1. Tell us a little about yourself?
I am the founder of two businesses. Handle Your Own PR, where I teach business owners and experts how to get free media coverage via the mainstream media, and I have built a unique PR SaaS platform with media contacts, especially for non-professionals to manage their PR campaigns. My other business is called She’s The Boss, and it started along with the onset of the COVID lockdown in 2020. I am passionate about shining the media spotlight on female founders and women doing extraordinary things in business. I believe that it is important to make women in business as visible as possible and to provide role models for the next generation of women coming up behind us. The group’s motto is to Empower the Women Around You, and I am a big believer in connecting women in business and encouraging them to collaborate where possible. She’s The Boss has two podcasts – She’s The Boss Leaders, and She’s The Boss Chats. There is also a She’s The Boss YouTube channel, live lunch events along the east coast of Australia, and an online zoom lunch every Friday.
2. Who are the women who have inspired you the most in your life?
Gosh! Where do I start? My first ‘proper’ boss was my first inspiration. She encouraged and nurtured the whole sales team, and we adored her. As a result, she had our undying loyalty, and we had her back, just as she had ours. I have met some extraordinary women since then who have inspired me. But to name a few: Fabian Dattner of The Dattner Group and Homeward Bound, Dr Louise Mahler, Stephanie Woollard from Seven Women, Sheree Rubenstein the founder of One Roof, Sandy Lowres, the founder of Women Beyond 40 magazine, Sue Fennessy of WeAre8, Helen McCabe of Future Women, Robyn Foyster from Foyster Media, Rachel service of The Happiness Concierge, Rechelle Leahy from Regional Collab, Alex Tullio from finance Executive Women (FEW), Shannon Gilleland, inventor of The Pronto bottle, Cheree Stokes who is an aboriginal artist, Rochelle Courtenay from Share The Dignity, and Gemma Saunders from Workplace Edit….the list is endless. They are all amazing!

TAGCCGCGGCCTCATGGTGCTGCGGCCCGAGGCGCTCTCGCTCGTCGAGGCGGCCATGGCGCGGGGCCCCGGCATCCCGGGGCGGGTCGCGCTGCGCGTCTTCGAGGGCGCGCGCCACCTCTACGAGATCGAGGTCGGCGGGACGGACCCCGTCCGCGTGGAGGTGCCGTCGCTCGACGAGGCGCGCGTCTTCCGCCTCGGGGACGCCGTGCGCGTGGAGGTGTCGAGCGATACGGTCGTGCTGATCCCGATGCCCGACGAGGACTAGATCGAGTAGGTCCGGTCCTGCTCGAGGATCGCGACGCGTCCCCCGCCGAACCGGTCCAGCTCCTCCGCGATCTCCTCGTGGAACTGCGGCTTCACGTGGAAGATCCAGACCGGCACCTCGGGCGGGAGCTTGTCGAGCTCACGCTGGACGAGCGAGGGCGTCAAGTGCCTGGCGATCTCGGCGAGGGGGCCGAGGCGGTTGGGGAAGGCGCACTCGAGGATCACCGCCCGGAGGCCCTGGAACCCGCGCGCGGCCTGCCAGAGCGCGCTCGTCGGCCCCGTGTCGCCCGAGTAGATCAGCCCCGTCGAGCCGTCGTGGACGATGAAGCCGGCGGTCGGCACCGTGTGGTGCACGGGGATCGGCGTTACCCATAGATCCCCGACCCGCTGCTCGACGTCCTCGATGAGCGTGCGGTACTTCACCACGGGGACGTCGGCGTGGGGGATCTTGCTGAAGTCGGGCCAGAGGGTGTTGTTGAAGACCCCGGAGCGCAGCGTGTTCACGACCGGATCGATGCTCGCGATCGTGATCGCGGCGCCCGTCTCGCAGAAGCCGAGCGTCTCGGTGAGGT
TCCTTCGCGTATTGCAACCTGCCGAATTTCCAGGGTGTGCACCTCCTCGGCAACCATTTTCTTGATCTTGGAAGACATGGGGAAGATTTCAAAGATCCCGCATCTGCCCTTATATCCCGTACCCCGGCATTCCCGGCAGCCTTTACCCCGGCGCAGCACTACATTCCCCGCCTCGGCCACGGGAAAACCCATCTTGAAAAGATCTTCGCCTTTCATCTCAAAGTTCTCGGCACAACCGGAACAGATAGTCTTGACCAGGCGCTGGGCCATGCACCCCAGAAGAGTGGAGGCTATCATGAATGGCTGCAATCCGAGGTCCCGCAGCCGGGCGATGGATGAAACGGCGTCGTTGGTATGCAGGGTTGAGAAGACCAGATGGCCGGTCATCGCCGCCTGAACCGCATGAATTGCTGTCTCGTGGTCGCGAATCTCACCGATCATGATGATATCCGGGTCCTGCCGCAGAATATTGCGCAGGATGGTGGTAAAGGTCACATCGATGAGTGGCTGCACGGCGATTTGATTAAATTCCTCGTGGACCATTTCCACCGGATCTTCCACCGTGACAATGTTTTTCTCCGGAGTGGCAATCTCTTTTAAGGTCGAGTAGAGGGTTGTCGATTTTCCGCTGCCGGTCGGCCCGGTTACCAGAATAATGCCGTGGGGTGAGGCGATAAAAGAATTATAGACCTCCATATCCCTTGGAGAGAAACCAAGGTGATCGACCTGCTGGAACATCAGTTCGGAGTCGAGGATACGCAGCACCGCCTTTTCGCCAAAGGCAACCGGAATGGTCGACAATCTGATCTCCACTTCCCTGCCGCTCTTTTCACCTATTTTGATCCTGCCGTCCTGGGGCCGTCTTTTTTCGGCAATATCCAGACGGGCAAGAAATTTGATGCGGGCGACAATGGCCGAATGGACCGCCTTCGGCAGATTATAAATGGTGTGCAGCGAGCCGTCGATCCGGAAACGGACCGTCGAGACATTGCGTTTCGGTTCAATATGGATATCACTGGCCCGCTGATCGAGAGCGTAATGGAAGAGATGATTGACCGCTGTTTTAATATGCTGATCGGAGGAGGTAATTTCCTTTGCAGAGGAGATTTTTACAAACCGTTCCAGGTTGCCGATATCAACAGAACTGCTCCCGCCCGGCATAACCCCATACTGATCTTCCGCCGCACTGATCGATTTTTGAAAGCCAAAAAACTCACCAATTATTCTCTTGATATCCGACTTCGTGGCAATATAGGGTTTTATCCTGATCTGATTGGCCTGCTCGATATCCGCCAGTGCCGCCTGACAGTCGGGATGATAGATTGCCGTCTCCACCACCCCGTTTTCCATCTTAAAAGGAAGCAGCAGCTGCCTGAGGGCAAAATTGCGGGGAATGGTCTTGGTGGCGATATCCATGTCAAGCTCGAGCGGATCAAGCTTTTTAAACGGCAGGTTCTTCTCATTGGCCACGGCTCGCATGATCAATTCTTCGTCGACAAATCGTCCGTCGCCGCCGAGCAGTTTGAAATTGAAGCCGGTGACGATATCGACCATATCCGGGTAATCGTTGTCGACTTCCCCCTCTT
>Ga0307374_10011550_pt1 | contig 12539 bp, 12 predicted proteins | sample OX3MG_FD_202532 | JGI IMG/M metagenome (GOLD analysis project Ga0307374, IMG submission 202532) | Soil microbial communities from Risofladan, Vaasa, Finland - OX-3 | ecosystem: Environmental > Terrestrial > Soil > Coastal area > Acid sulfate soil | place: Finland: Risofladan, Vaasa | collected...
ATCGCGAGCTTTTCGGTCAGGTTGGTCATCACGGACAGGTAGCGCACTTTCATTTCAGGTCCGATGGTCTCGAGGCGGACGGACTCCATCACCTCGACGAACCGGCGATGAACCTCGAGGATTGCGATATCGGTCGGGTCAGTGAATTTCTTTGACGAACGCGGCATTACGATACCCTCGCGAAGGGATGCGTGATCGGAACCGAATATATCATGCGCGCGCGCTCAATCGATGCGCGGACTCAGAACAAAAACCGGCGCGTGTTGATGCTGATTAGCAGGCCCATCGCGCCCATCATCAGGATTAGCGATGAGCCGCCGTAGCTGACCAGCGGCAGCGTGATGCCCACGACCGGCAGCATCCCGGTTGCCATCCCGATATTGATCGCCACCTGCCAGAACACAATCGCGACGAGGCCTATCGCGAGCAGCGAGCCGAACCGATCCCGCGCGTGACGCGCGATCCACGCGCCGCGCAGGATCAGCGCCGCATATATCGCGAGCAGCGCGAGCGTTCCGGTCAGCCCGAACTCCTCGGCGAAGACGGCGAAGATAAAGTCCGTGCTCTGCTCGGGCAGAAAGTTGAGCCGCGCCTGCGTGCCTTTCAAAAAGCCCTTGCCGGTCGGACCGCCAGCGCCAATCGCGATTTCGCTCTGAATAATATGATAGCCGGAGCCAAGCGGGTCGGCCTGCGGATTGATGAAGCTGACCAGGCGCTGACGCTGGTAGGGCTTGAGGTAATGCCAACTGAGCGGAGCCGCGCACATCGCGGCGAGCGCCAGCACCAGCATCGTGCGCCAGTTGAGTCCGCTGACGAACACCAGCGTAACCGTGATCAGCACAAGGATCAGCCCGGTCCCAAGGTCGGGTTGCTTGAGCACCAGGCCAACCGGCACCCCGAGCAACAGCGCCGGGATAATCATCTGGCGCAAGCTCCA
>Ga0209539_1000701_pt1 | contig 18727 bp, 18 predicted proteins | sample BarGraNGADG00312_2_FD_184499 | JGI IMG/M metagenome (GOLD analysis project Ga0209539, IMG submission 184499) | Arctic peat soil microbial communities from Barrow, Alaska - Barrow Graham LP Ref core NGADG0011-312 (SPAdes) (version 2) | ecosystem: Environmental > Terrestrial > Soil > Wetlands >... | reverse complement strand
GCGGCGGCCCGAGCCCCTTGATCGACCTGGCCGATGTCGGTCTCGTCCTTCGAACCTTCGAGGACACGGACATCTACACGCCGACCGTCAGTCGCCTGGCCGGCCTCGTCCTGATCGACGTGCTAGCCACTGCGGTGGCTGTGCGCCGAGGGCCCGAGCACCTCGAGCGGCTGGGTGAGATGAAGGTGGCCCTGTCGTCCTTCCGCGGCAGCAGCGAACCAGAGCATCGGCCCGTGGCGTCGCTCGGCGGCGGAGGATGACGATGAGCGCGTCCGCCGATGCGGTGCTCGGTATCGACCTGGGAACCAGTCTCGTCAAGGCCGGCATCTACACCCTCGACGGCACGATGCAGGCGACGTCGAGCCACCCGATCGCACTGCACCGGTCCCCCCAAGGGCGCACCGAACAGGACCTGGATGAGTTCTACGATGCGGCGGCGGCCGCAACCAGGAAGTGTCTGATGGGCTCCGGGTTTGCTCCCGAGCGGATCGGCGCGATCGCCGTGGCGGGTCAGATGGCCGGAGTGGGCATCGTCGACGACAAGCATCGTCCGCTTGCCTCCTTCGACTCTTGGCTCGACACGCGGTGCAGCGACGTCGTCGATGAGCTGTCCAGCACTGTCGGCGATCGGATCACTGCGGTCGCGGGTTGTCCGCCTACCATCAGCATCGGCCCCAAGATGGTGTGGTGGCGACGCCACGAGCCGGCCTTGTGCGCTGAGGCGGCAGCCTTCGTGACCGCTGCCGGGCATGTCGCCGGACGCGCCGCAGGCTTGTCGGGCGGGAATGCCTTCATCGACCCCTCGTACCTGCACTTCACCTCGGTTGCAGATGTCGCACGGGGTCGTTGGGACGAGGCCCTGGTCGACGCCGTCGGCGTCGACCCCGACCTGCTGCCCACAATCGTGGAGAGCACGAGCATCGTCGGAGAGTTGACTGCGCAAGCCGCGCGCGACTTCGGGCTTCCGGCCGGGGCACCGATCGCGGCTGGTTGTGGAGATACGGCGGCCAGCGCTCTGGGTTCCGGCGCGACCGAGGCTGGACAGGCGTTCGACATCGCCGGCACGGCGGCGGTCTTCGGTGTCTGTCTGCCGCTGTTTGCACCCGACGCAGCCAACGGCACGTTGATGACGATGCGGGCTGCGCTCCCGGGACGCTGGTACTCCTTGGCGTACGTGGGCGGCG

3. Why do you think it’s important to increase the number of women in business, particularly in leadership roles?
I think this is THE most important thing we need to achieve over the next 5-10 years. It is not healthy for a company to be run solely by men. There is a balance in the way men and women work, which needs to be put in place at all levels. Because the change we have been waiting for is sooooo slow (from 3%-22% women on boards for the top 500 companies has taken 30 years, 100% of TV programming is still being done by white, Anglo Saxon men over 50 and so on), I believe we need to accelerate the progress of women to make them more visible. Why? Not only because we need their skills and abilities to guide companies to success, but because we MUST have more women as role models for the younger generations, or the same thing will happen. Now is the time for a change, and fast!
4. How would you describe your current thinking about diversity and inclusion?
I am a huge believer in diversity and inclusion. I personally abhor the idea that there are men, women and children in our society who are not treated as equal to everyone else, on a human level, never mind in business. For businesses to succeed and flourish in our multicultural society, we need to have the input of everyone, including ethnic minorities, disabled people, LBGQI people, older people and women. I believe that we are turning a corner as diversity and inclusion are now important for big business, so hopefully, change isn’t far away.
5. Would you like to tell us a bit more about your thoughts/ comments?
I am passionate about gender equality and eradicating ageism in business. We need full diversity if we are to flourish in business. By opening up opportunities for everyone, society will benefit, and we will all be better off!